The real reason dads don’t take paternity leave
Kelly Holmes

Sick Leave Generosity

I used to be a teacher, and my first daughter arrived two days after the new semester started, which meant 200 new kids, which meant 150 kids who were easily lost in my class. And I left them for a month thanks to having a large amount of sick leave that my principal let me use.

Well, it wasn’t a month straight. I worked one or two days a week just to make sure my students were surviving, and my mother-in-law stepped in on those days. But it was still a long time, and I thought back to the job offer I had received before that school year. I asked them about paternity leave. “We could probably give you a day…” A whole day! So I stuck to my lower-paying teaching job for another year, mostly for the sake of my wife and new baby.

I can understand why new fathers pick up more of the chores if they take paternity. Newborn babies are a lot of work, and a father who spends a lot of time with them will realize that, and adjust accordingly.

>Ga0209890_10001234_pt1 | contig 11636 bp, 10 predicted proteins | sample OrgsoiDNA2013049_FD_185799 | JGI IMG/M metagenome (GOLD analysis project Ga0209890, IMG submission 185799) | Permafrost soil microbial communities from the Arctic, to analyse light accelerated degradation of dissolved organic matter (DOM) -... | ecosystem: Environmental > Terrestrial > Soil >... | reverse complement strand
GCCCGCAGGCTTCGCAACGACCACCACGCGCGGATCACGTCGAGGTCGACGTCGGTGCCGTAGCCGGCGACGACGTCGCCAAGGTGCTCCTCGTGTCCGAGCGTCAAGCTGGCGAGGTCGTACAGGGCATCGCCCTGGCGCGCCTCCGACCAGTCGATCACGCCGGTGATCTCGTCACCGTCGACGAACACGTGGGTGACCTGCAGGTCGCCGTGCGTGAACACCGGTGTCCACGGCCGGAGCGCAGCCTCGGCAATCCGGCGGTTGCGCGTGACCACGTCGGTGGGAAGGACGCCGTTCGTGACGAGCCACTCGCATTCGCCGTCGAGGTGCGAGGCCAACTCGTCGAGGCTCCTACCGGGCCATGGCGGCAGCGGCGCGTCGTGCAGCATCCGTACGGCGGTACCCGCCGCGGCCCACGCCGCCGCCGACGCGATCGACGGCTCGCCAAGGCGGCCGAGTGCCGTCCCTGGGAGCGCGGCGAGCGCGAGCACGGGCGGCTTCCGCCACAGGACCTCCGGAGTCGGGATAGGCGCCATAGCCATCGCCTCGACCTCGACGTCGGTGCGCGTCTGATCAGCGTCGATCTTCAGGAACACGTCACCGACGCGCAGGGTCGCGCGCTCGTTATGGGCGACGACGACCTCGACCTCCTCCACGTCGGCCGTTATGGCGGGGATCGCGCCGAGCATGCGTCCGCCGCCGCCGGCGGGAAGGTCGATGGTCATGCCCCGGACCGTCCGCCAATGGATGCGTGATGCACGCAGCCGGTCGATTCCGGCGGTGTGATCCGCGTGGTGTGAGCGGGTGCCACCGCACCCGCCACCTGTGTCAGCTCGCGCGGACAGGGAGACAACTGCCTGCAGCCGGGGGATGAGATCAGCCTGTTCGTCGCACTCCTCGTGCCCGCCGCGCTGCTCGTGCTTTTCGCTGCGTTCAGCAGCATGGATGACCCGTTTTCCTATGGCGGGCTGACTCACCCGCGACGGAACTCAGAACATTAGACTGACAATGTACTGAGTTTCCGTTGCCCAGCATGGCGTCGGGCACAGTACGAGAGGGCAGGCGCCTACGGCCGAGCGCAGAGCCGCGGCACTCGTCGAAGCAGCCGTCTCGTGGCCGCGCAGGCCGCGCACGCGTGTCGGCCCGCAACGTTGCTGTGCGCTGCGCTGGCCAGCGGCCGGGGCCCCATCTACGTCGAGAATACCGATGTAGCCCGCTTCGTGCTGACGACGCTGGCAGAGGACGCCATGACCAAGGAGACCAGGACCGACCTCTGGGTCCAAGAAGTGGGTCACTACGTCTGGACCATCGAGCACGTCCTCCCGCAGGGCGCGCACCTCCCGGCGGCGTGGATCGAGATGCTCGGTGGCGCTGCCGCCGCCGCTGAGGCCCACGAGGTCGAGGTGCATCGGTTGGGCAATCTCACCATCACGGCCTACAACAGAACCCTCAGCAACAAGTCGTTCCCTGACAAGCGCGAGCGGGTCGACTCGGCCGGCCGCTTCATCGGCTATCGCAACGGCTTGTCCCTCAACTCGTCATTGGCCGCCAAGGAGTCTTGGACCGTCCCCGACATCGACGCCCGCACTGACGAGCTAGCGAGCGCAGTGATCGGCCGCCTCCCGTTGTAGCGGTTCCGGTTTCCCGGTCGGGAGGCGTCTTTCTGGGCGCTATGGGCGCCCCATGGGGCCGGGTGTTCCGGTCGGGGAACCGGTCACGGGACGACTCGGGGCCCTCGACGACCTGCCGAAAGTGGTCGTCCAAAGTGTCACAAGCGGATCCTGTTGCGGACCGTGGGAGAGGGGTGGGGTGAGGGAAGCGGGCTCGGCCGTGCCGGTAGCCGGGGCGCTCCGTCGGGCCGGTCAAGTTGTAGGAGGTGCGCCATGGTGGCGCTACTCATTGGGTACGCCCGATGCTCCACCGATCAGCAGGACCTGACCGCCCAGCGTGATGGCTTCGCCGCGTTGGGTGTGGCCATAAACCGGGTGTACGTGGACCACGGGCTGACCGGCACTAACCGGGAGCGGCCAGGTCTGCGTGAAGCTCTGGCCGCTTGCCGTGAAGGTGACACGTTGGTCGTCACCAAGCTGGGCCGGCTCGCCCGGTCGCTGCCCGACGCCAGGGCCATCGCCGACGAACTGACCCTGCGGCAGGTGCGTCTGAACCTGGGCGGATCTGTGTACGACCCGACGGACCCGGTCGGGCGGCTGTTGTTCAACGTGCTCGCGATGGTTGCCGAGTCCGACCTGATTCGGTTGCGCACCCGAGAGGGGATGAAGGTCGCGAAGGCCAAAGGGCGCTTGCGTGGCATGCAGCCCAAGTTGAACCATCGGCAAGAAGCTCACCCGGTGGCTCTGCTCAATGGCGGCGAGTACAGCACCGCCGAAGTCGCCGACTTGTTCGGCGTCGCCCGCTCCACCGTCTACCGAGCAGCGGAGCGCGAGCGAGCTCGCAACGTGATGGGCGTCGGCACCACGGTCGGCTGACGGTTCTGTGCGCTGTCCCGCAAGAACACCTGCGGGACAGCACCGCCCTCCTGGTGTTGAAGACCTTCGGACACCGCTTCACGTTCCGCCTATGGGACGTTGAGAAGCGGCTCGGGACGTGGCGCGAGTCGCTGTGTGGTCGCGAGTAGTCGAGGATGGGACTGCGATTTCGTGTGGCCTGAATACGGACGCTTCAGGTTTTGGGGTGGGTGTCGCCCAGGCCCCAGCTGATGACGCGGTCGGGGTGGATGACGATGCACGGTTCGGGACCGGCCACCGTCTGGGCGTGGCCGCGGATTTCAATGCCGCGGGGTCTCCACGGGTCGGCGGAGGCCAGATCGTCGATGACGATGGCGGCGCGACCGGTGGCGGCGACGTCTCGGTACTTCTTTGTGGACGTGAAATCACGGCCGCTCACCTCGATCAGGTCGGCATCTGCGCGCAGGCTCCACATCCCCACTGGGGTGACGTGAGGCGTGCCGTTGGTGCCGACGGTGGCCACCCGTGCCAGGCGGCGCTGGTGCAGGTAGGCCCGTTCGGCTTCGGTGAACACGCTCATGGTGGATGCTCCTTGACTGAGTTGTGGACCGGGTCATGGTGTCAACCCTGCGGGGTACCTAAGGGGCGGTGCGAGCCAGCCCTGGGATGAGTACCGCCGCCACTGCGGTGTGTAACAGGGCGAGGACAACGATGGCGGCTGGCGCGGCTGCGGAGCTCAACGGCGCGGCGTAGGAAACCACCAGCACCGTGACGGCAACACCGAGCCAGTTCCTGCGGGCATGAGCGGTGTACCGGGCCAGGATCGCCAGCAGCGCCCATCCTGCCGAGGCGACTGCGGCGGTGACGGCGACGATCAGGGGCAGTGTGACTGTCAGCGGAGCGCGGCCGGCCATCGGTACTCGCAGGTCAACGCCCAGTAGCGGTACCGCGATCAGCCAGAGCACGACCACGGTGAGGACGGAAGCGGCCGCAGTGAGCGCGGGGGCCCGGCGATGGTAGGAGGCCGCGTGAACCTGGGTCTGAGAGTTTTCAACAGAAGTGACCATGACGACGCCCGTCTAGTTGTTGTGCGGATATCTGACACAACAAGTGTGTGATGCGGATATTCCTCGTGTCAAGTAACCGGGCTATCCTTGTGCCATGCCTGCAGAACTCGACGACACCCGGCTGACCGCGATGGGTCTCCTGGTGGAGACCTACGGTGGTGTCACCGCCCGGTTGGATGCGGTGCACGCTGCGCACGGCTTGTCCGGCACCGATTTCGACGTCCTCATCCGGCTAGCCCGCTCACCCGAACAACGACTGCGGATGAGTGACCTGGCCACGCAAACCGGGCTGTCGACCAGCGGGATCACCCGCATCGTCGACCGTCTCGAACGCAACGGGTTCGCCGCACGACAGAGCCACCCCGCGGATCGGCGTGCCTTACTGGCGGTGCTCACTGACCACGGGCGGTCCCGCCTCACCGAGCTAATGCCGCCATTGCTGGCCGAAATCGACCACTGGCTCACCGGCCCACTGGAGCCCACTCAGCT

It makes me wonder if companies benefit from a family man/woman employee. You’d think a single person or someone without kids would be able to dedicate him or herself more, but maybe someone with a family has more reason to root her/himself in one place longer, and thus will be a better long-term employee. A family-oriented employee would strive harder for balance, and the hours worked would be more productive, and there’d be more integrity, less burnout.

But maybe that’s idealistic and naive of me to think. Maybe there’s no incentive to companies to hire individuals with families, other than the goodness of their hearts. And that scares me.

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